The New York Central liked to say that its New York-Chicago 20th Century Limited was the most famous train in the world. To commemorate the 1948 edition of that train, the railroad put out what has to be the creepiest brochure in my collection. While the cover, with its flock representation of the red carpet that was rolled out for trains departing from Grand Central and La Salle Street stations and its cut out giving a glimpse of a larger picture on page 3, is attractive enough, many of the interior pictures are rather strange.
Click image to download an 11.6-MB PDF of this 20-page brochure.
First of all, the brochure has several images of happy-go-lucky blacks smiling brightly at the thought of serving the master race of whites who form the exclusive customer base for this exclusive train (see especially pages 5, 7, and 16). This is not the only rail advertising that features blacks serving whites, but the wide smiles on the faces of the blacks seem more than a tad unrealistic.
Any discussion of passenger rail history must eventually confront the uncomfortable fact that, for most of the twentieth century, passenger trains reflect America’s racist heritage. From the divided Jim Crow cars used in the South to the fact that blacks did all the menial work (cooking, waiting tables, changing sheets) while whites did all the supervisory work (conductors, dining car stewards), passenger trains were no more enlightened than the rest of society. While black Pullman porters had high standing in their communities because they got regular paychecks, supplemented by tips (especially on high-class trains like the Century), and were well traveled, this doesn’t make up for the fact that they could be fired at the drop of a hat and had no career path.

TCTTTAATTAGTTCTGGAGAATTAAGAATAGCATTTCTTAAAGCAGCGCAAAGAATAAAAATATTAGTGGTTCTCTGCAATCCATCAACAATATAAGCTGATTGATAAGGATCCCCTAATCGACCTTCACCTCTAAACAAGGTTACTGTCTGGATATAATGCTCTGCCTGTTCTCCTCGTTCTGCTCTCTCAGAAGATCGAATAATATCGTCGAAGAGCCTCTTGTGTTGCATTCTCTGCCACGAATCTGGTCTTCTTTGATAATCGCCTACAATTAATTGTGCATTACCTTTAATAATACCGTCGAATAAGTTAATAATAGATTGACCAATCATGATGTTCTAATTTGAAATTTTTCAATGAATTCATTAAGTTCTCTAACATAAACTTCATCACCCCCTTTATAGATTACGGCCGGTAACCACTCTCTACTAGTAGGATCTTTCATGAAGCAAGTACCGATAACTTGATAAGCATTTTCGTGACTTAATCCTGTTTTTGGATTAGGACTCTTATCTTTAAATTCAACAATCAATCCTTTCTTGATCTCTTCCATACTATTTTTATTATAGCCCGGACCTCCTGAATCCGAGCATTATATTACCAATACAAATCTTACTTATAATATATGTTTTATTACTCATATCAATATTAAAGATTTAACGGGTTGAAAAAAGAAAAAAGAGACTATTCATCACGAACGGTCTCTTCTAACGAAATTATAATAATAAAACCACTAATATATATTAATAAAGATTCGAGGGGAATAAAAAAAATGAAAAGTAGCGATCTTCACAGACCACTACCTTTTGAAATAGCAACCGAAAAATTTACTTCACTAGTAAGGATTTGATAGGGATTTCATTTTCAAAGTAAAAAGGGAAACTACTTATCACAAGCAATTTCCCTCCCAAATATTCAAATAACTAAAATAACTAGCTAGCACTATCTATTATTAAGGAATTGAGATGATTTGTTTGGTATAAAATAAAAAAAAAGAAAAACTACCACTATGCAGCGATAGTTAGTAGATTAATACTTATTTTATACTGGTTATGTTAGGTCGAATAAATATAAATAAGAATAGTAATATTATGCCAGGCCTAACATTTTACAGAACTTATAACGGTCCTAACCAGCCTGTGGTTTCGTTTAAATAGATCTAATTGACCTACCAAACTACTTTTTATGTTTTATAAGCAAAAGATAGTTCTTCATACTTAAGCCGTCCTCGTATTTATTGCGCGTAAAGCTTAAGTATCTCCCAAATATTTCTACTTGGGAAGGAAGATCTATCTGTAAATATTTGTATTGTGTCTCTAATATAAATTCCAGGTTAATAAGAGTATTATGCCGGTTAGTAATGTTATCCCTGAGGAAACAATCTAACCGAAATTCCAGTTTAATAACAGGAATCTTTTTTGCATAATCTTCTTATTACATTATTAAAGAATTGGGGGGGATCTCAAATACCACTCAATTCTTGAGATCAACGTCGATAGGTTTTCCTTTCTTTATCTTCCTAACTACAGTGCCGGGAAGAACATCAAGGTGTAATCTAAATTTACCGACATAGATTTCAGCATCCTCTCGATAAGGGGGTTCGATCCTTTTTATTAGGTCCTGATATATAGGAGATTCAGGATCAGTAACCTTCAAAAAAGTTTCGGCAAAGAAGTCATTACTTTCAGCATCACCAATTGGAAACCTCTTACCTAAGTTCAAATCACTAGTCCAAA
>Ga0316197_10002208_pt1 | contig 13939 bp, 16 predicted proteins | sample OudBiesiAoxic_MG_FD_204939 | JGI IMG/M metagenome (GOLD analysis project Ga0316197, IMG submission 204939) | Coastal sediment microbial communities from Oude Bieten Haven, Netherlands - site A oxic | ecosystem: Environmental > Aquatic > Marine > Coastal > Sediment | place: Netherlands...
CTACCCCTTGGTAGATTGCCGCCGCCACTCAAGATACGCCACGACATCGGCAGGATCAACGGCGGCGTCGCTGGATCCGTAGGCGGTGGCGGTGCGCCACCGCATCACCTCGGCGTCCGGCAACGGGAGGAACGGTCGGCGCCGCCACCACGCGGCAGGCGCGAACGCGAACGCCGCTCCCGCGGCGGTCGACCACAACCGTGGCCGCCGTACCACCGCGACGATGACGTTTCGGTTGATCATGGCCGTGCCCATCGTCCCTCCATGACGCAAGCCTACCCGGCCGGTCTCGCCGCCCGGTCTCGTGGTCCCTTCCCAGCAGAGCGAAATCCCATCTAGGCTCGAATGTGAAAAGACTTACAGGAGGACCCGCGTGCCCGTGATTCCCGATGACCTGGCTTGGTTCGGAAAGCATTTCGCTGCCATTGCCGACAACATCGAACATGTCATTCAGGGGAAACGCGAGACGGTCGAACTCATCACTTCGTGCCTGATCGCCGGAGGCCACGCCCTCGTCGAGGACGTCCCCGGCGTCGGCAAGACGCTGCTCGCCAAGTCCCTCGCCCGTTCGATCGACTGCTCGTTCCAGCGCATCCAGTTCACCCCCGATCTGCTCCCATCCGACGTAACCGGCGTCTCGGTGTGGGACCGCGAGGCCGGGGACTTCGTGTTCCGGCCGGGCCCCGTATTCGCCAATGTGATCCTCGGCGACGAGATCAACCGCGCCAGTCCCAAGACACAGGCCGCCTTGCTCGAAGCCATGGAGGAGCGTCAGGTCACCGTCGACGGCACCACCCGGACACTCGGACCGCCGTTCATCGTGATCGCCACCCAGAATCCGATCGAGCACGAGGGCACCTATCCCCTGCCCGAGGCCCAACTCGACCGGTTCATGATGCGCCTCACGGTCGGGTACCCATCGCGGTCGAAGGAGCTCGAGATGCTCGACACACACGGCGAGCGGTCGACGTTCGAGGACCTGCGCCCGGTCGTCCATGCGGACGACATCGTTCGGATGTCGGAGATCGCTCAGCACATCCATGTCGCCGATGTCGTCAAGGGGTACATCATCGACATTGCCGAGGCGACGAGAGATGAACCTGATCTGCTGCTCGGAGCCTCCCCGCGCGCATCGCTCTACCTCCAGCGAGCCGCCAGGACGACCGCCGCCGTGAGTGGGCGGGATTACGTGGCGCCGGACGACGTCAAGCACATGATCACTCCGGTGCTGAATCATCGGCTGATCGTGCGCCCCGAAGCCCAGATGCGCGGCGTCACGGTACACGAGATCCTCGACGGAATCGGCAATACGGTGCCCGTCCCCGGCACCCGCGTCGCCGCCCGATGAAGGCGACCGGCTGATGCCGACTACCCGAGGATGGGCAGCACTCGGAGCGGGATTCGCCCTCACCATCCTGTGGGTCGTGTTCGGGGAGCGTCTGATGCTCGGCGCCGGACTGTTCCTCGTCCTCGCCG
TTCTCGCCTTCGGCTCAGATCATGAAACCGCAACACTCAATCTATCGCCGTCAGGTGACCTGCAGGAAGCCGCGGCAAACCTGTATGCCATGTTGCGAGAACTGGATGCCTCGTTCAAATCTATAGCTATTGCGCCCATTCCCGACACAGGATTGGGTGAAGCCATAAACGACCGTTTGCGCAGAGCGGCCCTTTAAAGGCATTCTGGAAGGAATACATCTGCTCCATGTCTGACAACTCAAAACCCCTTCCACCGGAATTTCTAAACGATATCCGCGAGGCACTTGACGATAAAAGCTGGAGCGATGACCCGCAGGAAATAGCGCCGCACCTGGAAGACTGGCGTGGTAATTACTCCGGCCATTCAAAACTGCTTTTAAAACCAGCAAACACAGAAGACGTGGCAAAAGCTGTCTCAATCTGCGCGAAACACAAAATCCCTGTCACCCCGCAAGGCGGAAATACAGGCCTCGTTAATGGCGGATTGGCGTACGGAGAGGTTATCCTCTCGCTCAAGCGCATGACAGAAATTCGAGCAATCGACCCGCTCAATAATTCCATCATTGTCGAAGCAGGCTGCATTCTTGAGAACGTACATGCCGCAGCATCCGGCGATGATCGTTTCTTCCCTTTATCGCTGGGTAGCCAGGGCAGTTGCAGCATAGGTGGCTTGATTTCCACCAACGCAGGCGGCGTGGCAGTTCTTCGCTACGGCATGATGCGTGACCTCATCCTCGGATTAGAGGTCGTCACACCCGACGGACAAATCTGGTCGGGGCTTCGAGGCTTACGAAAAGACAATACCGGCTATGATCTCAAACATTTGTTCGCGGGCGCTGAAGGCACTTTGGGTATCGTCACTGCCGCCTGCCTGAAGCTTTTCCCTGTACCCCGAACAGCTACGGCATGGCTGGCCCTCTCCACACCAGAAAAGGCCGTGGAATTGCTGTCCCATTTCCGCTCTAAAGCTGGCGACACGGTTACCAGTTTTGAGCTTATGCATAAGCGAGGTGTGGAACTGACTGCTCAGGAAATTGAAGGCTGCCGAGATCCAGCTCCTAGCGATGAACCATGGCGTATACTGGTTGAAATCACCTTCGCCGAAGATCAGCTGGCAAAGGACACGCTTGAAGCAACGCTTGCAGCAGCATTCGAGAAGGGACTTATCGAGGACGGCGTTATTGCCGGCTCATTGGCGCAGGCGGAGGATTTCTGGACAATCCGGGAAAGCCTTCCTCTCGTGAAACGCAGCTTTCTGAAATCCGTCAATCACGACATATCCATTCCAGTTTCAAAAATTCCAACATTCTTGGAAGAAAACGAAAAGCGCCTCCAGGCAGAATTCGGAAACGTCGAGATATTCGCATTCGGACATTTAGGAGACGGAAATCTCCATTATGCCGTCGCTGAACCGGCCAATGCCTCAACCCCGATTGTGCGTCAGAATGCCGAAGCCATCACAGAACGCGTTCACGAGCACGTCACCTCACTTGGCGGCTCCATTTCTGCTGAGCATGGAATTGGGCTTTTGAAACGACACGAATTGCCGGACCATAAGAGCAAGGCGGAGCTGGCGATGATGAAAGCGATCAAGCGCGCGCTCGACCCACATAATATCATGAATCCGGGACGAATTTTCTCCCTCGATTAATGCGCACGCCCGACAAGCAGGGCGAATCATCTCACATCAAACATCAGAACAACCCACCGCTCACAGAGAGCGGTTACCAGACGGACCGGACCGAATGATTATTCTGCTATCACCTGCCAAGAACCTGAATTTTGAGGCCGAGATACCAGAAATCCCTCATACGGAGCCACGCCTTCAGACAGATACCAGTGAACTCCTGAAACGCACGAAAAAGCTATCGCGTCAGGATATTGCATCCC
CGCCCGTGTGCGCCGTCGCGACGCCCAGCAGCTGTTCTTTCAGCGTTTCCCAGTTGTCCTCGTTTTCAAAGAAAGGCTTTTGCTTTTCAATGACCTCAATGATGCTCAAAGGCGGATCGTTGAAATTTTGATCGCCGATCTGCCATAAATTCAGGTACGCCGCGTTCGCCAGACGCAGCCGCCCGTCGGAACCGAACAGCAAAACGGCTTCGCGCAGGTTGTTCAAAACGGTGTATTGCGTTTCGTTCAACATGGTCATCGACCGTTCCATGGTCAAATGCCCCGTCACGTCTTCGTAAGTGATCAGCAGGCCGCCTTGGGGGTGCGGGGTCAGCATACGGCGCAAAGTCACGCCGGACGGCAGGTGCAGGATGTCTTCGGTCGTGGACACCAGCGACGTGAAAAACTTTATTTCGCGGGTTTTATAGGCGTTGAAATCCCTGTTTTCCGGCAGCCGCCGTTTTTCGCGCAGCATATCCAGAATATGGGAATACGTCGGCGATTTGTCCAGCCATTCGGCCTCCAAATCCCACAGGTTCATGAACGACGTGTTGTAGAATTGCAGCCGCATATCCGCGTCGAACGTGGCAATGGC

Then, on page 9 of the brochure, we have this provocatively dressed woman in the lounge car flirting outrageously with a man twice her age, while a younger but possibly less-wealthy man looks on with only partly disguised envy.
Okay, sex sells, and the clear message–that if you ride this train in which everyone has their own private bedroom, you are likely to meet and possibly hook up with a beautiful person–would eventually be reinforced by Alfred Hitchcock’s 1959 movie, “North by Northwest.”
Turning to page 11, we find this sharp-faced woman in the dining car, eating alone but keeping a vulture-like eye out for a Cary Grant to walk in and fall into her trap.
Page 14 illustrates a “roomy roomette,” which appears all the roomier because the body of the woman in the picture is unnaturally twisted: Her back is leaning against the “sofa” while her legs are going at almost right angles the length of the sofa (which probably isn’t wide enough for an adult to stretch out on anyway).
These and other pictures designed to illustrate the roominess of the train all seem to rely on Harlan-Ellison-like models or exaggerated room sizes. (For those who don’t know, Harlan Ellison is a 5′-5″ science-fiction writer who was in several Geo car ads in the late 1980s/early 1990s, partly because his short stature made the cars look bigger.)
While I haven’t taken a tape measure to an actual roomette or other cars shown, the floor spaces in all of the above pictures just seem to be a few inches larger than are realistic. All in all, this brochure might frighten me away more than attract me to ride the Century.